I know a lot of book bloggers read this one months ago and it's been talked to death, but now that I'm through with my library ban I finally got to read this. I LOVED it. I thought I would like it, but didn't expect to connect with it as much as I did. If it's true that Middlesex is even better, I can't wait to read that one!
Eugenides is a master of language. It's beautifully written, with phrases and sentences to be lingered over, read slowly. I read this so much more slowly than I normally read a book I'm enjoying. I usually start racing through when I like a book, but this one made me keep pausing, rereading a section, thinking, pondering. He is a perfect example of "show, don't tell" as it was perfectly clear this was set in the 80s and that Madeleine is studying literature well before he says so.
I loved the characters, despite, or really, because of, their faults. They seemed so real to me. They are flawed and endearing and alive. I felt more like I was reading a very well written biography instead of a novel. I don't always have to identify with characters to like them or get into a story, but I just connected so much with both Madeleine and Mitchell. Their thoughts just made sense to me, even when they were doing something stupid.
A Marriage Plot felt like a love letter to the Regency/Victorian era novel. Of course, part of that is from Madeleine's position as a literature student who loves that era, but it comes from the novel's structure, it's pacing, it's tone, it's themes. I think it's as close as we can get to one of those novels that's set in the present day. And although most of the time period's novels center around "the marriage plot," not all of them are happy novels either, or have happy tales of first love. Think of Dickens and Eliot - I couldn't help but think of David Copperfield and Dorothea Brooke. Getting what you want isn't always what's best for you.
And, oh! The literary references! I felt like a horrid snob, but couldn't help loving the numerous allusions to literary works and discussion of literary critics. Like Madeleine, I have trouble with a lot of modern literary criticism. In my MA program in English lit, it was made clear you had to buy into these new criticisms or you clearly aren't intelligent. In most of my papers I felt like I had to fake it, to pretend I was a Deconstructionist or New Historicist and analyze texts that way (and I love that Eugenides points that out - these new critics always say "texts" instead of "books") or I wouldn't have been able to successfully complete the program. That was one of the many reasons I decided to stick with the business world instead of pursuing a Ph.D in English. While having that experience did help my sharpen my skills at arguing a point I don't believe in, I would have preferred not to have been made to select from only a few "legit" literary criticisms in most of my classes.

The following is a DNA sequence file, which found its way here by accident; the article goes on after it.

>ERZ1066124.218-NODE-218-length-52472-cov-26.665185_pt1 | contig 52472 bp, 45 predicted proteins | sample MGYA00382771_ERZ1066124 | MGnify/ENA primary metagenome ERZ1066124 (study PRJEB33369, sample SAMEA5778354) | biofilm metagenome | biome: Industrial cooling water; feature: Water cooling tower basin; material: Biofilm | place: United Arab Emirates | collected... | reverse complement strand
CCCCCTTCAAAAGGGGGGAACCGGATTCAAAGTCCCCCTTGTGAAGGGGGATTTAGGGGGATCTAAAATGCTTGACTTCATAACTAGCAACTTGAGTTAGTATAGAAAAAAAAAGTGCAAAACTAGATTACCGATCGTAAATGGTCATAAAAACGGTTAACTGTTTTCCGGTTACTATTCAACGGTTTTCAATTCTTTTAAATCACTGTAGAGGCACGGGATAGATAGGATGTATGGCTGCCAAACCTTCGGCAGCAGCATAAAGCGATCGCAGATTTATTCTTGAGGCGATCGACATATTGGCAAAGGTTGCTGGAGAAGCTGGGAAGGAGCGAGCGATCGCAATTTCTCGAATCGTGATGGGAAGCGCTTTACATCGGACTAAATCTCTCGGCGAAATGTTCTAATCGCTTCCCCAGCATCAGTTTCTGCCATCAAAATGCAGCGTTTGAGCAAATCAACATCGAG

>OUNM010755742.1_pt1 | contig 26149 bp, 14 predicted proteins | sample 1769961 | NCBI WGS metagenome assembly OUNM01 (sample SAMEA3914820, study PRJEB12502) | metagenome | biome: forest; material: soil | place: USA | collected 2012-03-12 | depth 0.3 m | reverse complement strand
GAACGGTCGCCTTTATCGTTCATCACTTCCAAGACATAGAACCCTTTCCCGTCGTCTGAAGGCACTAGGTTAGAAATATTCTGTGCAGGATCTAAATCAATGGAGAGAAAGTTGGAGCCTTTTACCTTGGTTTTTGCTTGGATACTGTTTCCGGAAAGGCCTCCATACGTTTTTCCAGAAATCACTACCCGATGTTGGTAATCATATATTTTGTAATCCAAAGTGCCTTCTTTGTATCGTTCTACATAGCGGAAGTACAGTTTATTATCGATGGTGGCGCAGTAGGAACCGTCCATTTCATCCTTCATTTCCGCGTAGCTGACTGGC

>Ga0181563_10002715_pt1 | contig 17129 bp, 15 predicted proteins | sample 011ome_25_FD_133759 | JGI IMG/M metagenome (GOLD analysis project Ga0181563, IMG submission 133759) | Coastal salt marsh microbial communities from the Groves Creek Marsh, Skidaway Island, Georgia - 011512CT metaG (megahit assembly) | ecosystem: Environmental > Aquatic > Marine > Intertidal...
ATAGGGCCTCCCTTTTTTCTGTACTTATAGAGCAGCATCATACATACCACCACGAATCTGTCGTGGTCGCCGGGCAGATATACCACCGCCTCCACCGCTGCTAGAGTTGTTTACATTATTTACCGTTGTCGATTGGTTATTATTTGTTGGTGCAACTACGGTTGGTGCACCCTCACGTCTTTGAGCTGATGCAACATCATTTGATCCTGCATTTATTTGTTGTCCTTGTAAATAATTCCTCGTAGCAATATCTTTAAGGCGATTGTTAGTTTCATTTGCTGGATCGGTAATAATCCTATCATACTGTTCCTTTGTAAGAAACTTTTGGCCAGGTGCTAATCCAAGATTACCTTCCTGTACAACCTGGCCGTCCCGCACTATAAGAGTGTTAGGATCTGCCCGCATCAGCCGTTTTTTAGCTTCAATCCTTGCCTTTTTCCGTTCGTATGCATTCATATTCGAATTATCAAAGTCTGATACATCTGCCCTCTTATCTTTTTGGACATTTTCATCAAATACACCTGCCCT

I rarely write down quotes from books, but made note of several passages this time, mostly about the literary criticism issue. "Madeleine had a feeling that most semiotic theorists had been unpopular as children, often bullied or overlooked, and so had directed their lingering rage onto literature. They wanted to demote the author. They wanted a book, that hard-won, transcendent thing, to be a text, contingent, indeterminate, and open for suggestions. They wanted the reader to be the main thing. Because they were readers." They went from being unpopular children to pompous adults.
"How wonderful it was when one sentence followed logically from the sentence before! What exquisite guilt she felt, wickedly enjoying narrative!" I love some modern works that don't have linear plots - or plots at all - but I feel like the attitude toward traditional narrative is just so stuck up sometimes by those in academia and I loved Madeleine for feeling this way.
"Under the pretense of becoming a critic of patriarchy, Claire uncritically accepted every fashionable theory that came her way." Oh, how I hate this. Nothing drives me crazier than people who just parrot everything a professor would say, or a politician, or whoever, without critically thinking about it for themselves. We all have brains, I just wish more people would use them.
"But the idea of studying theology - of studying anything, as opposed to working nine-to-five appealed to him." Oh Mitchell, I get it. I love my job, but if someone wanted to pay me to read and learn new things all day I would be in heaven.
"The worst thing about religion was religious people." Amen. See note above on people who uncritically accept things.
"If Mitchell was every going to be a good Christian, he would have to stop disliking people so intensely." Guilty.